Here’s how (and why) to meditate

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Orthodox Jews meditating before a wedding

The first of the Twelve Paths to Happiness is Meditation. Meditation can mean a lot of different things, and there are lots of ways to meditate. In general, the practice of meditation usually involves sitting still and focusing on breathing, a positive message, or whatever comes to mind, with the aim of being non-judgemental, patient, and open.

There’s some stigma in our busy society about the benefits of “sitting around and thinking about nothing”, but evidence of the benefits of meditation is solid, and based on years of empirical research.*

Meditation has been shown to improve physical health, cognitive abilities, and of course to increase happiness and other positive emotions (or we wouldn’t even be discussing it). The cynic in me thinks that the only reason we’re not all meditating daily is that nobody has figured out how to get rich peddling meditation.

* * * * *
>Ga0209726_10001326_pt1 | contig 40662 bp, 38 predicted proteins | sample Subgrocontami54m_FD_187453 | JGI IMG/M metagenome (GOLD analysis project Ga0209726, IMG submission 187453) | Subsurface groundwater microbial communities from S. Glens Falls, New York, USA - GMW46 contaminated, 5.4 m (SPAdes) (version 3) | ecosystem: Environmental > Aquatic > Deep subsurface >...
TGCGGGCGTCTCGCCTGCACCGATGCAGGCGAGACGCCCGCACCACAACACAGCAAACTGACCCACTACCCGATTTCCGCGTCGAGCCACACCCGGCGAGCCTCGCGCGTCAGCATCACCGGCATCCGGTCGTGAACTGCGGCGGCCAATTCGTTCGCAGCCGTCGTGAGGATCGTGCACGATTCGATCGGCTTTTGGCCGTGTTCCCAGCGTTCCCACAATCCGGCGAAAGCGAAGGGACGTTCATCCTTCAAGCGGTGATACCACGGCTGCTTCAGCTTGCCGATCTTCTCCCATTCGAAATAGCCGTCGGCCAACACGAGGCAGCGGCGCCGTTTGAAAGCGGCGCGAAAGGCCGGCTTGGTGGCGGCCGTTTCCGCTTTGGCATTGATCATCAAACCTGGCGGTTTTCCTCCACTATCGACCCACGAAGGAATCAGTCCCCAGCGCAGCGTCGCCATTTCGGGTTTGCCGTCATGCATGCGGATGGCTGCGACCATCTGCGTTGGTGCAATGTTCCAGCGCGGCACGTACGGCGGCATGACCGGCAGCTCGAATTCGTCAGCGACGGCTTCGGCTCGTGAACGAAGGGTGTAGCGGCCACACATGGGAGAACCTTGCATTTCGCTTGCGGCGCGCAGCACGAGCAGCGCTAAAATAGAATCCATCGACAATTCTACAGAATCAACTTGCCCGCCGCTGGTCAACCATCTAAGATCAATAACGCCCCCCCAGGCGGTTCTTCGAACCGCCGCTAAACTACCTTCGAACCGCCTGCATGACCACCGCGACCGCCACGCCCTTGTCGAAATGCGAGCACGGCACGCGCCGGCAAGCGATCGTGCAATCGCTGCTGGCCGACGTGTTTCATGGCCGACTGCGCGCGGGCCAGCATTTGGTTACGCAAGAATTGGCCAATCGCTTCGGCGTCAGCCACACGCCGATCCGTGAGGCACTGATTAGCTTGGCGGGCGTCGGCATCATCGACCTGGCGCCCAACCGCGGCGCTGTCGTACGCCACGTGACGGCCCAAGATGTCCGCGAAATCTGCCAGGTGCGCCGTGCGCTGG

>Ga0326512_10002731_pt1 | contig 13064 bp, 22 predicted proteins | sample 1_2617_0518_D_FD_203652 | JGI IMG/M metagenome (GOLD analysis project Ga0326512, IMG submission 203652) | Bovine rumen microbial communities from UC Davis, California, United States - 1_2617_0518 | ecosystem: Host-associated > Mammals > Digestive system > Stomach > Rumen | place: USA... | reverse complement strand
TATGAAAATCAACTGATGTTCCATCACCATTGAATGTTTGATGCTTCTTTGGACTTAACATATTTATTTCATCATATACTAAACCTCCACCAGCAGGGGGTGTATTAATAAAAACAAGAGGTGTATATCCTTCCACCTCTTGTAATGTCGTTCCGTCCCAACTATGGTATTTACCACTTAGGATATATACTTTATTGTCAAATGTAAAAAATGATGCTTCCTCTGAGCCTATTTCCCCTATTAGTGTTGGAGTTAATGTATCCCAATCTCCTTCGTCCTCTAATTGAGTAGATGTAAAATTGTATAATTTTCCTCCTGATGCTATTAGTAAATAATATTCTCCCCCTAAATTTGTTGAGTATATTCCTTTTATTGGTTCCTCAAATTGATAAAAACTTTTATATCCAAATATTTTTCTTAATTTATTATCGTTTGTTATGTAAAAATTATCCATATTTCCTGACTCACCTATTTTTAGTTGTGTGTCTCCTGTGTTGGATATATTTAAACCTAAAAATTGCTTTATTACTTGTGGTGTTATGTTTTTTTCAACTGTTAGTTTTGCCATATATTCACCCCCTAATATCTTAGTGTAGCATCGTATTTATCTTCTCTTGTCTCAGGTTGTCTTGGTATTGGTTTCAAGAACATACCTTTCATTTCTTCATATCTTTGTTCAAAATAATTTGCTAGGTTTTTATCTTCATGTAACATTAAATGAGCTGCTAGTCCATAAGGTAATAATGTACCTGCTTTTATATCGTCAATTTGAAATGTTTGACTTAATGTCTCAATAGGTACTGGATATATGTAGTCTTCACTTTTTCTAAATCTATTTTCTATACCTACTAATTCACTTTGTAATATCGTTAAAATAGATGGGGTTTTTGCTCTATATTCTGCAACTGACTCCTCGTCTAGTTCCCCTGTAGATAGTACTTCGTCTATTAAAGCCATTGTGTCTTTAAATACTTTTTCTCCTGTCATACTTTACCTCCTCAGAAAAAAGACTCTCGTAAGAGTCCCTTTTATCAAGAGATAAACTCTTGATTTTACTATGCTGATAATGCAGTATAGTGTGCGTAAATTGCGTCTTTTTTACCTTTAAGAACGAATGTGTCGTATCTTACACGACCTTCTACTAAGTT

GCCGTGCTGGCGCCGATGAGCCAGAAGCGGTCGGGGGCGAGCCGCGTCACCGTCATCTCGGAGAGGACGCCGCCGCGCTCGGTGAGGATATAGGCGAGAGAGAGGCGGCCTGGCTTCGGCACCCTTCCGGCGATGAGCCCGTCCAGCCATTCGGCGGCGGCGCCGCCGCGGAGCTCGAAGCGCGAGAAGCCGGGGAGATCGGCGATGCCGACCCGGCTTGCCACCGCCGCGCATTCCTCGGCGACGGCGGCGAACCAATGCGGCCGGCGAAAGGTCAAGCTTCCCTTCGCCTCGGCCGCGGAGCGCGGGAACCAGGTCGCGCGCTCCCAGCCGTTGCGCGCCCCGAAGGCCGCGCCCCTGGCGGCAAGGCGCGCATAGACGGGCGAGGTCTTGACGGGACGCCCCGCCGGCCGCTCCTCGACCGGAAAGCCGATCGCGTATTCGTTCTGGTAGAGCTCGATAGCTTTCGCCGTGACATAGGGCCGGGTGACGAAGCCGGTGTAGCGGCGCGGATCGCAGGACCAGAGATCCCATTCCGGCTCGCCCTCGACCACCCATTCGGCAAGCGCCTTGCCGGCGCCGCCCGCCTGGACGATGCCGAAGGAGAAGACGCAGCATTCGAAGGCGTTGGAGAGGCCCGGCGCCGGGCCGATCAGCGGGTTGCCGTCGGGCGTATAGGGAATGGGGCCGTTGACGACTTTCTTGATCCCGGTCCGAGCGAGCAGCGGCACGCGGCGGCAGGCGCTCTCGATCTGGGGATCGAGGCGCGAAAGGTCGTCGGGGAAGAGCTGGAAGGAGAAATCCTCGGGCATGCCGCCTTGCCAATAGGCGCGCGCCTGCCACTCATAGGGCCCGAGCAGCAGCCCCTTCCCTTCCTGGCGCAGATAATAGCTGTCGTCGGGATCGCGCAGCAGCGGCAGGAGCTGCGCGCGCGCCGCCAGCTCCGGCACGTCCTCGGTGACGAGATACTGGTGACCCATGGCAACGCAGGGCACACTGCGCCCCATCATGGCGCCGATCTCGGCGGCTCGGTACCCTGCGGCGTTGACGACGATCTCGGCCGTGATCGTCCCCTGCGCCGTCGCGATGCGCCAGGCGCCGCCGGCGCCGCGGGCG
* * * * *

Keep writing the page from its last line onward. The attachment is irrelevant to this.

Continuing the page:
Or have they? While researching easy ways to get a mediation habit to stick, I found this great website/app called Headspace. It’s an on-demand meditation guide, starting with a 10-minute daily session, and increasing from there. Like many online services, it’s free to start, and you pay to access the more advanced lessons.

I started using it a few days before New Years, and I’ve been really happy with the results. I feel calmer, and more in touch with the small details of what’s going on around me. My goal is to continue 5 days a week, either with Headspace or on my own. (I’m not getting a kickback from Headspace for promoting them, I just think it’s an awesome idea: “the gym membership for your mind”)

* Here are some Google Scholar search results for the skeptic. You’ll find scores of controlled investigations into the effects of meditation. Here are some factoids that are presented in an easy-on-the eye format, with references available when you click “find out more”

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